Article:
- The Washington Times - Monday, November 8, 2004

LOS ANGELES (AP) — A survey of 3,680 college juniors on 46 varied campuses shows those with active religious involvement are less likely to experience the psychological problems of the sort researchers say increase during the college years.

The report from UCLA’s Higher Education Research Institute, a standard source for student data, is part of ongoing research on campus religion.

Among its findings: 20 percent of highly religious students reported high levels of psychological distress, compared with 34 percent for those with little involvement in activities like reading Scriptures, attending worship events or joining religious clubs.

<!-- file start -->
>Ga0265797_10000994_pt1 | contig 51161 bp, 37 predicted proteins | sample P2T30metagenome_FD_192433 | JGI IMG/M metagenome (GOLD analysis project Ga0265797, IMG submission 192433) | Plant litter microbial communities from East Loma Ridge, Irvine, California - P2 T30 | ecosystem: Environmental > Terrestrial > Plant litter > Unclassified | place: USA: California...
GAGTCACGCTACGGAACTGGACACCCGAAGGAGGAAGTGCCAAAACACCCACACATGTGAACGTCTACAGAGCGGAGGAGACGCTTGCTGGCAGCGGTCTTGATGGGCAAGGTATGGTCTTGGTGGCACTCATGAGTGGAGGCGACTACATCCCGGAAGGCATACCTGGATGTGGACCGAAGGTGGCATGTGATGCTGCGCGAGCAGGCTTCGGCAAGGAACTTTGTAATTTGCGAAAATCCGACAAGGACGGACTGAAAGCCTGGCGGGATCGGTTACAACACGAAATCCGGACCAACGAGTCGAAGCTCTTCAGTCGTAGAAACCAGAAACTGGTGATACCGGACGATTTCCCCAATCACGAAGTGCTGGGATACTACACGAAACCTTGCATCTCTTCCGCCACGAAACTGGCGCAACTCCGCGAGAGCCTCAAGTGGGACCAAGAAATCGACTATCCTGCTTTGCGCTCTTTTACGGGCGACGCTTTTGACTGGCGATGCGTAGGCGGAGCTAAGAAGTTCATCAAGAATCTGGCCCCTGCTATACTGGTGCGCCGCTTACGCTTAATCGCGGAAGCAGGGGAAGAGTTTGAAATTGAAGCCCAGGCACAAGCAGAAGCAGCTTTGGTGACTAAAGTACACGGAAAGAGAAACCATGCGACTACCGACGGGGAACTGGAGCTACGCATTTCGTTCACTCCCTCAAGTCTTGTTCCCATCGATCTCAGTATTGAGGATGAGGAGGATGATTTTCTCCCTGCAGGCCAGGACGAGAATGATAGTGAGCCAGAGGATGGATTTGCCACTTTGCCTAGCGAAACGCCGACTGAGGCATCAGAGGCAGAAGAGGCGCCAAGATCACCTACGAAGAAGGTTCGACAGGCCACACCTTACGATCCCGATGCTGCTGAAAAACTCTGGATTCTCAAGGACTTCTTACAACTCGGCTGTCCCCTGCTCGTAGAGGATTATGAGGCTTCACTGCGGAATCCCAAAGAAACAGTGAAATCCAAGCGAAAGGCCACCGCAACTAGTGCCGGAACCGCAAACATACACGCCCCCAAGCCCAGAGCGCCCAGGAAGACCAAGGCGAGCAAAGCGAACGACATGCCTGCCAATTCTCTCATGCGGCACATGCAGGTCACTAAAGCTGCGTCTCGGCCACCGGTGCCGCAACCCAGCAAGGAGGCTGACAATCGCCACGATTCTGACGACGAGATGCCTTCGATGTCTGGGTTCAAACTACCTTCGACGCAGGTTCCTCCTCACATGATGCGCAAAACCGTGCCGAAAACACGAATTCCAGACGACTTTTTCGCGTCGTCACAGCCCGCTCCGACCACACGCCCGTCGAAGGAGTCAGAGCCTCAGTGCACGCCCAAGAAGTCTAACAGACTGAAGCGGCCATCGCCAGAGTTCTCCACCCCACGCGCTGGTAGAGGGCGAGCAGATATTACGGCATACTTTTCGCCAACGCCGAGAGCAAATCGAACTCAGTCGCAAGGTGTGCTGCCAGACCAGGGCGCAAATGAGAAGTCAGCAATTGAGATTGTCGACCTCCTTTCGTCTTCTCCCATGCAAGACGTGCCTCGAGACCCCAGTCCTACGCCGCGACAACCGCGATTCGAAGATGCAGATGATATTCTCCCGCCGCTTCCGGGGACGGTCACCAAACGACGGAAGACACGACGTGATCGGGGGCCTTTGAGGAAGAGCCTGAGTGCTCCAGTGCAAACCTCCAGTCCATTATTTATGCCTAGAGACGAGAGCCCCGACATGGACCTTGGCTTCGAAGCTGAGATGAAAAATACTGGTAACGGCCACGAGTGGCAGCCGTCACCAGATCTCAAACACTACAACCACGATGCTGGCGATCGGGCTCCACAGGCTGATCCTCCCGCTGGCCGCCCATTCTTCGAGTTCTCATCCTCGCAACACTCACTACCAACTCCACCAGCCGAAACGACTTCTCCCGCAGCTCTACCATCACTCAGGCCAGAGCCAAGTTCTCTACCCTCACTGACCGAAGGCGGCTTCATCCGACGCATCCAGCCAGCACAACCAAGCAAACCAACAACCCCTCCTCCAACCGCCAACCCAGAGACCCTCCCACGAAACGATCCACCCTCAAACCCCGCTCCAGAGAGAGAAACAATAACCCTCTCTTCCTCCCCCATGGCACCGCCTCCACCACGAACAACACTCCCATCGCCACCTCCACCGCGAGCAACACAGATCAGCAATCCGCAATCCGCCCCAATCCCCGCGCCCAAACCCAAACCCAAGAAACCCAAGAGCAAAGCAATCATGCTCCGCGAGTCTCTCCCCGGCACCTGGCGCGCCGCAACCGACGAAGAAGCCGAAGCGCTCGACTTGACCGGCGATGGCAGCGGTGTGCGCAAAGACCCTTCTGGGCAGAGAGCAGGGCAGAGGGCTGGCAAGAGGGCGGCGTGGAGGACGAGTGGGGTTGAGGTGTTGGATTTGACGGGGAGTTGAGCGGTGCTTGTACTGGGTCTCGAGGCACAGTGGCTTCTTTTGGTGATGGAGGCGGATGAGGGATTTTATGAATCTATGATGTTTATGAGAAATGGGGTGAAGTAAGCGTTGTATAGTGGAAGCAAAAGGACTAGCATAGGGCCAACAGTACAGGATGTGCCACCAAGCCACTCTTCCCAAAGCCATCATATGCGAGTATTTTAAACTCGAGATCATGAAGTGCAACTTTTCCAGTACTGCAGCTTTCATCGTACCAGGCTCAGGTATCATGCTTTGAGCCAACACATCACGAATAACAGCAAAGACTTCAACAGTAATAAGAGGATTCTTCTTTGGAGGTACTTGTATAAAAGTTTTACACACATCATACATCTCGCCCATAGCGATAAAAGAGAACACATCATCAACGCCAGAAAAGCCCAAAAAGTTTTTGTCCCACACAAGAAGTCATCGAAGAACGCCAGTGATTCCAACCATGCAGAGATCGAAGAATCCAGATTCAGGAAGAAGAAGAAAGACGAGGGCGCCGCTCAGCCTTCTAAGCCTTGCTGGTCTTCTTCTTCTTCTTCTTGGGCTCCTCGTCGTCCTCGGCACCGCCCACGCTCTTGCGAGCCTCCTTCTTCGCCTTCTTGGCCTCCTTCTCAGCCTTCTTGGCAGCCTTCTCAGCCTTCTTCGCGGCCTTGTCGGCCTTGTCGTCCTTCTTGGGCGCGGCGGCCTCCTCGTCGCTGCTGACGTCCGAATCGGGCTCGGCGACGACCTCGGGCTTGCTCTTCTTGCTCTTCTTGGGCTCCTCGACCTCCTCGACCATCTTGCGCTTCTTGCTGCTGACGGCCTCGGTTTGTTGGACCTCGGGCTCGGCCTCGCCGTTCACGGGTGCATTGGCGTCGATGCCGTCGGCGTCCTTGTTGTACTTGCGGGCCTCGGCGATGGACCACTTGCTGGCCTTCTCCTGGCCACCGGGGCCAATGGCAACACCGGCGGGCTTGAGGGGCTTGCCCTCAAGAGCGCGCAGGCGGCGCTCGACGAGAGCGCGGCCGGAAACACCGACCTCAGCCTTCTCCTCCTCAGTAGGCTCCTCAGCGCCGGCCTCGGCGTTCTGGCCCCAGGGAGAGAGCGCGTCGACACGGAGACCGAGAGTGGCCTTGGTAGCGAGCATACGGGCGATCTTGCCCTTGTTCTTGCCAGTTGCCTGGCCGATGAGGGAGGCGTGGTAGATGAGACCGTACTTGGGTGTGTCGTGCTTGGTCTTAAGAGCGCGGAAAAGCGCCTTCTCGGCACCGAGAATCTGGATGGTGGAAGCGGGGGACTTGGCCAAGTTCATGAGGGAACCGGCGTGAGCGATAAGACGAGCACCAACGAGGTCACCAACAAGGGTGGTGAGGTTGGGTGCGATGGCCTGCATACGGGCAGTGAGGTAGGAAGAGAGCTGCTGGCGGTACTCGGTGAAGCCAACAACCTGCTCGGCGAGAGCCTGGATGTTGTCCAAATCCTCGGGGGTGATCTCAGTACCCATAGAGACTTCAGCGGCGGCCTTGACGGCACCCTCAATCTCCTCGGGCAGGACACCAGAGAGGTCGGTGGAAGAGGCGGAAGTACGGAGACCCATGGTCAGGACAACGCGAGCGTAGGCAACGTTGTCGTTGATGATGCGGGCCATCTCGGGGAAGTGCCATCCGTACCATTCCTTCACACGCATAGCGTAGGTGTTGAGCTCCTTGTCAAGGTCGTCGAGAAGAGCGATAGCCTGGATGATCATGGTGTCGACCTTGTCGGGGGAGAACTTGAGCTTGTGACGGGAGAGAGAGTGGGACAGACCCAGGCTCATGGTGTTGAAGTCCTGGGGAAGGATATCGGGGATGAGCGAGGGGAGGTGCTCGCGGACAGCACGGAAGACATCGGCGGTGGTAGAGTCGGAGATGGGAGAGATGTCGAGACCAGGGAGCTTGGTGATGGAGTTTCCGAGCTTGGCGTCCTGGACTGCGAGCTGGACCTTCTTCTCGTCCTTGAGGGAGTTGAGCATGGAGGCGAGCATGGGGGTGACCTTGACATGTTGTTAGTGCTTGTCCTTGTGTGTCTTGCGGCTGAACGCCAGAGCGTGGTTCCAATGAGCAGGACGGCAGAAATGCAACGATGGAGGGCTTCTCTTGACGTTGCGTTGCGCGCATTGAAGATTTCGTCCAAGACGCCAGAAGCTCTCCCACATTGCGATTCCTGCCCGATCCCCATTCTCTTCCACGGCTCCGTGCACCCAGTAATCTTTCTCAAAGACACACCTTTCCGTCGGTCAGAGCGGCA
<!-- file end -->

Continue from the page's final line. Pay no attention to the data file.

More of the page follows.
The religiously inactive were more than twice as likely to say they felt depressed (13 percent, compared with 6 percent for the religiously active).

Religious activity had little impact on health, but was associated with less alcohol abuse, another college-campus problem.

“This study suggests that religion and spirituality can play a positive role in the mental and emotional health of students,” said Alexander Astin, co-leader of the project.

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